Anyone who’s seen the movie “When a Stranger Calls” remembers the chilling scene when the police call Jill to tell her they’ve traced the threatening calls she has been receiving to the very house where she’s babysitting. Much the same story is playing out on the Internet today, with malicious domains and DNS infrastructure used by criminals located in the same place as the victims.
While common sense and media coverage may lead you to believe that most of the world’s malicious domains and hostnames are hosted in cybercrime hotspots such as Eastern Europe, Southeast Asia or Africa, that couldn’t be further from the truth. Infoblox’s analysis shows the underlying Domain Name System (DNS) infrastructure used to launch the majority of the latest waves of cyberattacks actually sits in the backyard of the world’s top economies – most notably in the United States.
In the Infoblox DNS Threat Index report for the fourth quarter of 2015, released today, our researchers found that 92 percent of newly observed malicious DNS infrastructure in the quarter was hosted in either the U.S. at 72 percent or Germany at 19 percent. No other country registered above 2 percent.
It is important to note that where a malicious domain or hostname is hosted is not an indication of “where the bad guys are.” Exploit kits and other malware can be developed in one country, sold in another, and used in a third to launch attacks through systems hosted in a fourth – which is part of what makes stamping out cybercrime so difficult.
However, such a list can be an indication of which countries and service providers tend to have lax regulations, monitoring, prevention, or resources dedicated to mitigating threats, or all of the above. Identification of those countries and service providers helps shine a light on needed improvements.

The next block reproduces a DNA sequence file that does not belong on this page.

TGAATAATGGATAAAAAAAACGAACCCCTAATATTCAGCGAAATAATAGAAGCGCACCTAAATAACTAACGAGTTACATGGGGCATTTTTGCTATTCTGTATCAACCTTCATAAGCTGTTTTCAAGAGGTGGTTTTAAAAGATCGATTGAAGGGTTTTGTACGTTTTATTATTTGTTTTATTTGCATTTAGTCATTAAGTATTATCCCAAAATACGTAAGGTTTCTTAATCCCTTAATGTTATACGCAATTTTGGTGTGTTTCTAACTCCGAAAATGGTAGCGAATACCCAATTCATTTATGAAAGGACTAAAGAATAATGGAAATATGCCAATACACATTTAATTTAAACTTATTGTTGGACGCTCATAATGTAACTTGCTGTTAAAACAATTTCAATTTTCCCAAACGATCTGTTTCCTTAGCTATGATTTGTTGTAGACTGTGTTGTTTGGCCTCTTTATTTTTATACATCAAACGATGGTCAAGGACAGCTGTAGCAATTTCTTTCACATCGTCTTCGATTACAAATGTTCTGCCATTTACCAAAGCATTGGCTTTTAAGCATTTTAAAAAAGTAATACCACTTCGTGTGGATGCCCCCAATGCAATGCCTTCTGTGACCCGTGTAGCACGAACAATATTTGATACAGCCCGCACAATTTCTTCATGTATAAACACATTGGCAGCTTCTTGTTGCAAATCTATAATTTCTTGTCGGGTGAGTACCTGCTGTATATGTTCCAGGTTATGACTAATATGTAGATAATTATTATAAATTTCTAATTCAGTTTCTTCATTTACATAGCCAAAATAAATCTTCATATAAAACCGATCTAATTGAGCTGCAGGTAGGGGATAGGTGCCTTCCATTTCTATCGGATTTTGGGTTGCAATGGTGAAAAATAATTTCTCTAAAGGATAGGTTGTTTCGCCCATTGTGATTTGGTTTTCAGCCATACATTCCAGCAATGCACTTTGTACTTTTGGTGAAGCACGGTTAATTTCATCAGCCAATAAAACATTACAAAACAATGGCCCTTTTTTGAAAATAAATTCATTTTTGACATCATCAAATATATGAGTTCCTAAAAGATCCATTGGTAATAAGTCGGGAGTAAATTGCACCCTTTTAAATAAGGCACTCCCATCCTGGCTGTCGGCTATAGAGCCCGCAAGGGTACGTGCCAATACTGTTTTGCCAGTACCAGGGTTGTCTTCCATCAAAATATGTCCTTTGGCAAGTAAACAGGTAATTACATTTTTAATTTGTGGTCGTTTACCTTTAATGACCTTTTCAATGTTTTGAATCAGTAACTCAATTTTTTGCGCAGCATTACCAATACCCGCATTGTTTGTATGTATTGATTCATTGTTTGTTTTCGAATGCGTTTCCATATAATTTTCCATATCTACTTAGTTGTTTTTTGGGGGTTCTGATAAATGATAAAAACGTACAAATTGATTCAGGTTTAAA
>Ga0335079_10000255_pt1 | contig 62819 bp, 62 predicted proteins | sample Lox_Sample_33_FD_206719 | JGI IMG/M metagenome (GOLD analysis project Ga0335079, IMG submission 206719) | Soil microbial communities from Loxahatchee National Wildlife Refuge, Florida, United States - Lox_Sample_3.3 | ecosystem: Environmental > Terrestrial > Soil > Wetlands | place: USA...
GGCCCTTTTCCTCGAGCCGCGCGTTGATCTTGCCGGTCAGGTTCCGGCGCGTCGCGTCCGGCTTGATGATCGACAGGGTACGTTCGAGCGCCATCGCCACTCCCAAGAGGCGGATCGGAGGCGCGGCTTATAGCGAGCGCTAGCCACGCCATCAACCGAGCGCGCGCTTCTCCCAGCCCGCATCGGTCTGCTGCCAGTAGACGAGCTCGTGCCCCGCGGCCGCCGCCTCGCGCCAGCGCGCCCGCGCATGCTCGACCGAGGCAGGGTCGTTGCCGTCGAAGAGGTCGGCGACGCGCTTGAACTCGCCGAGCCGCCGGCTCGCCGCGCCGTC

Several observations can be drawn from the fact that infrastructure used to launch attacks sits safely and comfortably in some of the most developed countries.
First, location does not denote protection; just because a domain is hosted in the U.S. or Germany does not make it safe as one might assume.
Secondly, criminals are just as likely to take advantage of the robust technology and service infrastructure that exists in these countries as is any legitimate business, and it would be difficult to harden that infrastructure against exploit without limiting much of the speed and responsiveness that makes it attractive for business.
Third, the growing use of malicious hostnames configured under legitimate domain names where management accounts have been compromised shows how various criminal enterprises are teaming up to create even more criminal infrastructure. Such hostnames borrow off the good reputation of a long-standing domain name, and cannot be blocked at the domain level without creating collateral damage. This makes mitigation efforts that much harder, and the need for accurate intelligence even more keen for network defenders.
It would be nice to think that, at the very least, hosting providers would be quick to take down a malicious domain once it is identified, thus limiting the damage. After all, providers in the U.S. don’t face the same language barriers, cross-border jurisdiction issues, policy differences, etc., that confront an international policing and take-down effort. Unfortunately, the U.S. has hosting providers – large and small – who are very slow to respond often because they are overwhelmed with complaints and work. If there is an area of focus for improvement, this is it.
These findings are one of many eye-opening stats we uncovered in the Infoblox DNS Threat Index. The index tracks the creation of malicious DNS infrastructure, through both registration of new domains and hijacking of previously legitimate domains or hosts. This quarter, the index rose by 49 percent from Q4 2014 to Q4 2015, meaning the number of malicious domains significantly increased year to year. To read the entire report, go to infoblox.com/dns-threat-index.